Three high school students from The Nature Conservancy’s (TNC)Leaders in Environmental Action for the Future (LEAF) program are working at Mashomack Preserve on Shelter Island this summer.
The interns are three of about 150 students from across the country, many of whom have never spent extended time out in nature — let alone one-on-one with worms and toads — who are participating in a paid conservation internship program at TNC properties from July 5 through August 1.
During their internship, the students will train for green jobs and enhance their classroom education by participating in conservation activities like removing invasive plant species, surveying protected lands and monitoring tree health. According to the U.S. Bureau of Labor Statistics, the U.S. economy already sustains more than three million green jobs, and many of these fields are growing.
This comprehensive environmental leadership program serves students attending environmentally-themed high schools in urban areas across the country. Andy Llerena, Aaron Ross and Hildeberto Sierra, as well as mentor Manny Ramirez, all hail from the New York City area. Andy and Aaron both attend the Metropolitan Expeditionary Learning School, while Hildeberto studies at the New York Harbor School.
Mashomack has been hosting urban youth interns since the mid-1990s.
“These students work hard and really help us out during our busy summer season,” said land steward Dan Ritzler, who is their site supervisor at Mashomack. “Living in the woods and seeing so many different aspects of conservation work really opens their eyes to the variety of career options in the natural world.”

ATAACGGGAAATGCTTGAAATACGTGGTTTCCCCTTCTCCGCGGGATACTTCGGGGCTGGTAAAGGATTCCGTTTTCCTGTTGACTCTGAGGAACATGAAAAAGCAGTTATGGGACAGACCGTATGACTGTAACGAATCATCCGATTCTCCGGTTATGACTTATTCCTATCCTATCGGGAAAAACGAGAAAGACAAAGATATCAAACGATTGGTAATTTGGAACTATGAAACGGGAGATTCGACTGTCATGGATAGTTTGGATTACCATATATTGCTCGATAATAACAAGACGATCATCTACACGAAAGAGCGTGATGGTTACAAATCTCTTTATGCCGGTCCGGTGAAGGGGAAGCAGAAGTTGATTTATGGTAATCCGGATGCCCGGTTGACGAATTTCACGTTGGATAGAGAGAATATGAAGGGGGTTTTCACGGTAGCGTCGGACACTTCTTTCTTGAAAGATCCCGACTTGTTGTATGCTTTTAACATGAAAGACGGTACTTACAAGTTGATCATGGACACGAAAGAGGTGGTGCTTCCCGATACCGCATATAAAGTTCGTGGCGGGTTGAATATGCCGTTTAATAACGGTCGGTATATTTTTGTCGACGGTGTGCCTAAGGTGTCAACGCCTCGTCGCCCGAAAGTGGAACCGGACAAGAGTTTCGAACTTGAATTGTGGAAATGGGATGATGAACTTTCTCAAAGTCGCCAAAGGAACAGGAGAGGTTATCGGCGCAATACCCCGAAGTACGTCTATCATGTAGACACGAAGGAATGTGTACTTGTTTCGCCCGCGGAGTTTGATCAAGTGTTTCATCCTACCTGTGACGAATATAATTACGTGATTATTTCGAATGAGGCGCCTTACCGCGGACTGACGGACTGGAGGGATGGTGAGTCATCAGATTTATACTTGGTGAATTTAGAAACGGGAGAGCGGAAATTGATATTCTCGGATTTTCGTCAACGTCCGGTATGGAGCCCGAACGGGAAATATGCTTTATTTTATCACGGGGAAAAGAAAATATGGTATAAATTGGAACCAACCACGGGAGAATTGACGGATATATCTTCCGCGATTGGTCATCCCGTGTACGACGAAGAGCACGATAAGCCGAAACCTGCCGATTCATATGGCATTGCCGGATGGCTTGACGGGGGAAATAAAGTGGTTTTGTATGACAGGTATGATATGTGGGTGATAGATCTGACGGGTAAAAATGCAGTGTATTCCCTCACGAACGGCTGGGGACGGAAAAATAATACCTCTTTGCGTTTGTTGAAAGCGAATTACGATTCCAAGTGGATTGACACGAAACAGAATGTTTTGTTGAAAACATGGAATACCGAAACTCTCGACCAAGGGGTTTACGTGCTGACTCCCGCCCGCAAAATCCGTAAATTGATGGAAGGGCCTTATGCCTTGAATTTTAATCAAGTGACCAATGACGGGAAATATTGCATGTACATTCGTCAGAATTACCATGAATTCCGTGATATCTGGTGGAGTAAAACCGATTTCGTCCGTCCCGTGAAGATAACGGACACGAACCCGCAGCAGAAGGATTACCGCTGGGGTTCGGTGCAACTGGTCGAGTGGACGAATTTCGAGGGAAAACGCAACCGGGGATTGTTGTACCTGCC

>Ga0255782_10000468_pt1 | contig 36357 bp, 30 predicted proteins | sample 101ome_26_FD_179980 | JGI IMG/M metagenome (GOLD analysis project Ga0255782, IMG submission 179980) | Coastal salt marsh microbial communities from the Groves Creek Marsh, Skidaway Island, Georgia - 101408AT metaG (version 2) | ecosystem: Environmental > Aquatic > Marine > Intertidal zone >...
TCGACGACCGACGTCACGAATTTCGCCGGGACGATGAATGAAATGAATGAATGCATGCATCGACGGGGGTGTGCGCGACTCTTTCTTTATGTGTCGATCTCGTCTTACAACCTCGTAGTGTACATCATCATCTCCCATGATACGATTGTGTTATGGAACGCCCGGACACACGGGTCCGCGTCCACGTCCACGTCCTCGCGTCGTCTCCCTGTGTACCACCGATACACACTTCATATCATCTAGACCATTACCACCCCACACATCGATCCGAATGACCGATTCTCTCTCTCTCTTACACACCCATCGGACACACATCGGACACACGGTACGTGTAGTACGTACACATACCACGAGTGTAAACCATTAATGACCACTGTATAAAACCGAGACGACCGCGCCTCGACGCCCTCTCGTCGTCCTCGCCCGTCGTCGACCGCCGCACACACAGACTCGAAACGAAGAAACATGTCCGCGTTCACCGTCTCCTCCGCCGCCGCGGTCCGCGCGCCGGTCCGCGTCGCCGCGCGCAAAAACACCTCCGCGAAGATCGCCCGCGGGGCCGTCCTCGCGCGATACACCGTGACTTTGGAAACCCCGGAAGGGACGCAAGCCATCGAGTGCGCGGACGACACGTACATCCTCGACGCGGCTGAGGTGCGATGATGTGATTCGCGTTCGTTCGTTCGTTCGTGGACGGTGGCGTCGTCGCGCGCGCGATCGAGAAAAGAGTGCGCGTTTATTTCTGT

“The goal of the LEAF program is to expose youth from urban communities to nature and conservation careers at a young age to ensure a passion for the environment that will stick with them both personally and professionally for the rest of their lives,” said Angela Brisson, Acting Director of Youth Engagement Programs for TNC. “Providing students with the opportunity to engage in actual conservation projects in areas such as Mashomack is a great complement to their classroom learning, and gives them hands-on experience they may not otherwise get during the school year.”
For 23 years, the LEAF program has engaged young people from urban communities in conservation activities today in the hope they will become stewards for the planet tomorrow. The program provides paid internships for students on conservation projects across the United States and in the U.S. Virgin Islands, and enriches these experiences in the classroom by partnering with environmental high schools across the country.
Surveys indicate that many former LEAF interns have continued with their passion for conservation, and are now working in the field as national park rangers, environmental engineers, environmental science teachers, and in careers helping to connect future generations to nature at some of the world’s largest environmental organizations. Over 30 percent of surveyed LEAF alumni go on to pursue environmental careers, and over 50 percent volunteer for environmental causes in their communities.